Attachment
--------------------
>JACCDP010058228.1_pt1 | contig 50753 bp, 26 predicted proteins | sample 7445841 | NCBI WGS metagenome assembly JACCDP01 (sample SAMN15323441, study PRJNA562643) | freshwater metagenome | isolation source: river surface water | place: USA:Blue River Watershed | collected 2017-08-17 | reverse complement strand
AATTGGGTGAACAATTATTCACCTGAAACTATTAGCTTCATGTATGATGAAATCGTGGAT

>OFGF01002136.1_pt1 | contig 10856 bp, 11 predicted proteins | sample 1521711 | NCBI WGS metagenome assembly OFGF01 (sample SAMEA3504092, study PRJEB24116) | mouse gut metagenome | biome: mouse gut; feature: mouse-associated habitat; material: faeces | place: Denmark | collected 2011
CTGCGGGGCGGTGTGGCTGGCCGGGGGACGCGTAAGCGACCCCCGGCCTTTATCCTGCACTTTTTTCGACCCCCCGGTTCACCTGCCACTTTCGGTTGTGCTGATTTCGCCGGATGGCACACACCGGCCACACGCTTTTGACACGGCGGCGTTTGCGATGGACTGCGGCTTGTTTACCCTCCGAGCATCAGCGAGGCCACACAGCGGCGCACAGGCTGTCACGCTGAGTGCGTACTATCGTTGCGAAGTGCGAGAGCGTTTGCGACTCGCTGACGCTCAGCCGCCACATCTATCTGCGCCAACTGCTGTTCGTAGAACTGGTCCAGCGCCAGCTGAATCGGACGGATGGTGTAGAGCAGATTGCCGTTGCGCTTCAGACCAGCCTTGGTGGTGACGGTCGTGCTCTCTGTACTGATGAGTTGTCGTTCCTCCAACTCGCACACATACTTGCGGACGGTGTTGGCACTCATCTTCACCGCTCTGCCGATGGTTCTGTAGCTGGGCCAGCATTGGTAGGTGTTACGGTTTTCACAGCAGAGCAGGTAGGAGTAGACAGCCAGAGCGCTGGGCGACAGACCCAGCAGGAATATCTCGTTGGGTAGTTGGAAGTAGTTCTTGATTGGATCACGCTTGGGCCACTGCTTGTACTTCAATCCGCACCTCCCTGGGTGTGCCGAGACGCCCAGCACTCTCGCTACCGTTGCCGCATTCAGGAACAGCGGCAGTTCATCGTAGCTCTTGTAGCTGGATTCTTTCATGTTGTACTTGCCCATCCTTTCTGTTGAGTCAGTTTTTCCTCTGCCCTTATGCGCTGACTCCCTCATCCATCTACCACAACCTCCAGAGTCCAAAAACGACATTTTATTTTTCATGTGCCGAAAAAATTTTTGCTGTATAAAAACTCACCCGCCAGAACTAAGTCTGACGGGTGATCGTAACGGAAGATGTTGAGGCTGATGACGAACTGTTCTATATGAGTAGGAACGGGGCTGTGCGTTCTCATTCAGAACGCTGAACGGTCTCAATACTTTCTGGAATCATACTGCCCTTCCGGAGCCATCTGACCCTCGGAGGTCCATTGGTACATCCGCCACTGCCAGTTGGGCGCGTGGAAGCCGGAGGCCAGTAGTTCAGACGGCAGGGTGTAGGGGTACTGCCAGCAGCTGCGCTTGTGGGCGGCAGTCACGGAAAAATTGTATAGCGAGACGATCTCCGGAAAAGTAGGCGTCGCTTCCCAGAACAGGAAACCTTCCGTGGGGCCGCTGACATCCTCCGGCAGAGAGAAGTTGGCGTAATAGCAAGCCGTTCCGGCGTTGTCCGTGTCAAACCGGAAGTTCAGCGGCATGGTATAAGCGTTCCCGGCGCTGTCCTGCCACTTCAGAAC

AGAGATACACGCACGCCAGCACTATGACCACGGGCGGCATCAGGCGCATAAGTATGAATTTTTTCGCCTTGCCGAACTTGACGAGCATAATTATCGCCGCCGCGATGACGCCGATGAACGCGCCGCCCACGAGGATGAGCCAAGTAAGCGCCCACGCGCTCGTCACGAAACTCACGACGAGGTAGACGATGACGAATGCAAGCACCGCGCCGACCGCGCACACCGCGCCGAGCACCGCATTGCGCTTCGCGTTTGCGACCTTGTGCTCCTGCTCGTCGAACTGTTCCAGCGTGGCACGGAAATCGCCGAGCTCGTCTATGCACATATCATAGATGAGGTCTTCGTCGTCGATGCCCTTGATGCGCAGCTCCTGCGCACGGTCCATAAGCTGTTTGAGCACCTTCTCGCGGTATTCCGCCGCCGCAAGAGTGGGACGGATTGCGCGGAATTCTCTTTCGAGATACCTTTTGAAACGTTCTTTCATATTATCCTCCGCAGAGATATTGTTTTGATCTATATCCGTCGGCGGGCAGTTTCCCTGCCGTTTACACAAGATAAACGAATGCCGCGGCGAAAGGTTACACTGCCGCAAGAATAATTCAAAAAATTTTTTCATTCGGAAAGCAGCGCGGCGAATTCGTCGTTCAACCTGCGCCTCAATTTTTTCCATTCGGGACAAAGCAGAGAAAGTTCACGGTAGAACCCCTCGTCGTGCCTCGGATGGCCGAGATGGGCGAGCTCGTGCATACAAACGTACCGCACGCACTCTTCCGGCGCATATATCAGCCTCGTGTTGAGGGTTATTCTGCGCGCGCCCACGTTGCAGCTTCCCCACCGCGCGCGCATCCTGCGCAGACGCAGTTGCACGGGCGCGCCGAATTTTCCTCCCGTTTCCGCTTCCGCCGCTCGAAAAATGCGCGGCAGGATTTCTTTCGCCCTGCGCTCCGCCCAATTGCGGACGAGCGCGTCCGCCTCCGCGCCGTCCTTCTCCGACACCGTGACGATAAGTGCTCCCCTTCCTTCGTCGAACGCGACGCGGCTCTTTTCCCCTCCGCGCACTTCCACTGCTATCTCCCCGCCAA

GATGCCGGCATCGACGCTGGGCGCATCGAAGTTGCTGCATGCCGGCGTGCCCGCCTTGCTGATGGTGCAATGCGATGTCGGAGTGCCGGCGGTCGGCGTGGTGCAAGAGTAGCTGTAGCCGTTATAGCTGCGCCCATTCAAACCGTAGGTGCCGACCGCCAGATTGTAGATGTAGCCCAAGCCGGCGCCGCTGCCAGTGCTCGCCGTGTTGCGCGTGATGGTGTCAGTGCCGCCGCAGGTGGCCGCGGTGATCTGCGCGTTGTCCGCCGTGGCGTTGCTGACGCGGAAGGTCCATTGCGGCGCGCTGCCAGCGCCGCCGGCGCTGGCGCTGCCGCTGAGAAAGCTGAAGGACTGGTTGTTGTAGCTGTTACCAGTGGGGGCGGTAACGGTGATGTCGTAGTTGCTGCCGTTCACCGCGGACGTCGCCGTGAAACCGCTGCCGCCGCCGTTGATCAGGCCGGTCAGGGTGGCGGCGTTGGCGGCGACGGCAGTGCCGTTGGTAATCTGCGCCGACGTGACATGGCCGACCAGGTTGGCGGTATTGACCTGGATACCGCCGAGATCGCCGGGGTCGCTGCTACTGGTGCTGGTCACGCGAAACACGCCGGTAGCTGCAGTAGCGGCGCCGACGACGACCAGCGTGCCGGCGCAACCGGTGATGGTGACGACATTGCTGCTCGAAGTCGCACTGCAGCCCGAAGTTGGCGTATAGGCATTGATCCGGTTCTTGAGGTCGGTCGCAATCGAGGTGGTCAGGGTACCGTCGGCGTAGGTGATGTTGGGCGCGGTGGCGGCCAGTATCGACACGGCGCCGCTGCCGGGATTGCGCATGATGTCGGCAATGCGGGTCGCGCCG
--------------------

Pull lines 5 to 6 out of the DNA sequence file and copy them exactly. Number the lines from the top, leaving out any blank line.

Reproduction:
AGAGATACACGCACGCCAGCACTATGACCACGGGCGGCATCAGGCGCATAAGTATGAATTTTTTCGCCTTGCCGAACTTGACGAGCATAATTATCGCCGCCGCGATGACGCCGATGAACGCGCCGCCCACGAGGATGAGCCAAGTAAGCGCCCACGCGCTCGTCACGAAACTCACGACGAGGTAGACGATGACGAATGCAAGCACCGCGCCGACCGCGCACACCGCGCCGAGCACCGCATTGCGCTTCGCGTTTGCGACCTTGTGCTCCTGCTCGTCGAACTGTTCCAGCGTGGCACGGAAATCGCCGAGCTCGTCTATGCACATATCATAGATGAGGTCTTCGTCGTCGATGCCCTTGATGCGCAGCTCCTGCGCACGGTCCATAAGCTGTTTGAGCACCTTCTCGCGGTATTCCGCCGCCGCAAGAGTGGGACGGATTGCGCGGAATTCTCTTTCGAGATACCTTTTGAAACGTTCTTTCATATTATCCTCCGCAGAGATATTGTTTTGATCTATATCCGTCGGCGGGCAGTTTCCCTGCCGTTTACACAAGATAAACGAATGCCGCGGCGAAAGGTTACACTGCCGCAAGAATAATTCAAAAAATTTTTTCATTCGGAAAGCAGCGCGGCGAATTCGTCGTTCAACCTGCGCCTCAATTTTTTCCATTCGGGACAAAGCAGAGAAAGTTCACGGTAGAACCCCTCGTCGTGCCTCGGATGGCCGAGATGGGCGAGCTCGTGCATACAAACGTACCGCACGCACTCTTCCGGCGCATATATCAGCCTCGTGTTGAGGGTTATTCTGCGCGCGCCCACGTTGCAGCTTCCCCACCGCGCGCGCATCCTGCGCAGACGCAGTTGCACGGGCGCGCCGAATTTTCCTCCCGTTTCCGCTTCCGCCGCTCGAAAAATGCGCGGCAGGATTTCTTTCGCCCTGCGCTCCGCCCAATTGCGGACGAGCGCGTCCGCCTCCGCGCCGTCCTTCTCCGACACCGTGACGATAAGTGCTCCCCTTCCTTCGTCGAACGCGACGCGGCTCTTTTCCCCTCCGCGCACTTCCACTGCTATCTCCCCGCCAA

GATGCCGGCATCGACGCTGGGCGCATCGAAGTTGCTGCATGCCGGCGTGCCCGCCTTGCTGATGGTGCAATGCGATGTCGGAGTGCCGGCGGTCGGCGTGGTGCAAGAGTAGCTGTAGCCGTTATAGCTGCGCCCATTCAAACCGTAGGTGCCGACCGCCAGATTGTAGATGTAGCCCAAGCCGGCGCCGCTGCCAGTGCTCGCCGTGTTGCGCGTGATGGTGTCAGTGCCGCCGCAGGTGGCCGCGGTGATCTGCGCGTTGTCCGCCGTGGCGTTGCTGACGCGGAAGGTCCATTGCGGCGCGCTGCCAGCGCCGCCGGCGCTGGCGCTGCCGCTGAGAAAGCTGAAGGACTGGTTGTTGTAGCTGTTACCAGTGGGGGCGGTAACGGTGATGTCGTAGTTGCTGCCGTTCACCGCGGACGTCGCCGTGAAACCGCTGCCGCCGCCGTTGATCAGGCCGGTCAGGGTGGCGGCGTTGGCGGCGACGGCAGTGCCGTTGGTAATCTGCGCCGACGTGACATGGCCGACCAGGTTGGCGGTATTGACCTGGATACCGCCGAGATCGCCGGGGTCGCTGCTACTGGTGCTGGTCACGCGAAACACGCCGGTAGCTGCAGTAGCGGCGCCGACGACGACCAGCGTGCCGGCGCAACCGGTGATGGTGACGACATTGCTGCTCGAAGTCGCACTGCAGCCCGAAGTTGGCGTATAGGCATTGATCCGGTTCTTGAGGTCGGTCGCAATCGAGGTGGTCAGGGTACCGTCGGCGTAGGTGATGTTGGGCGCGGTGGCGGCCAGTATCGACACGGCGCCGCTGCCGGGATTGCGCATGATGTCGGCAATGCGGGTCGCGCCG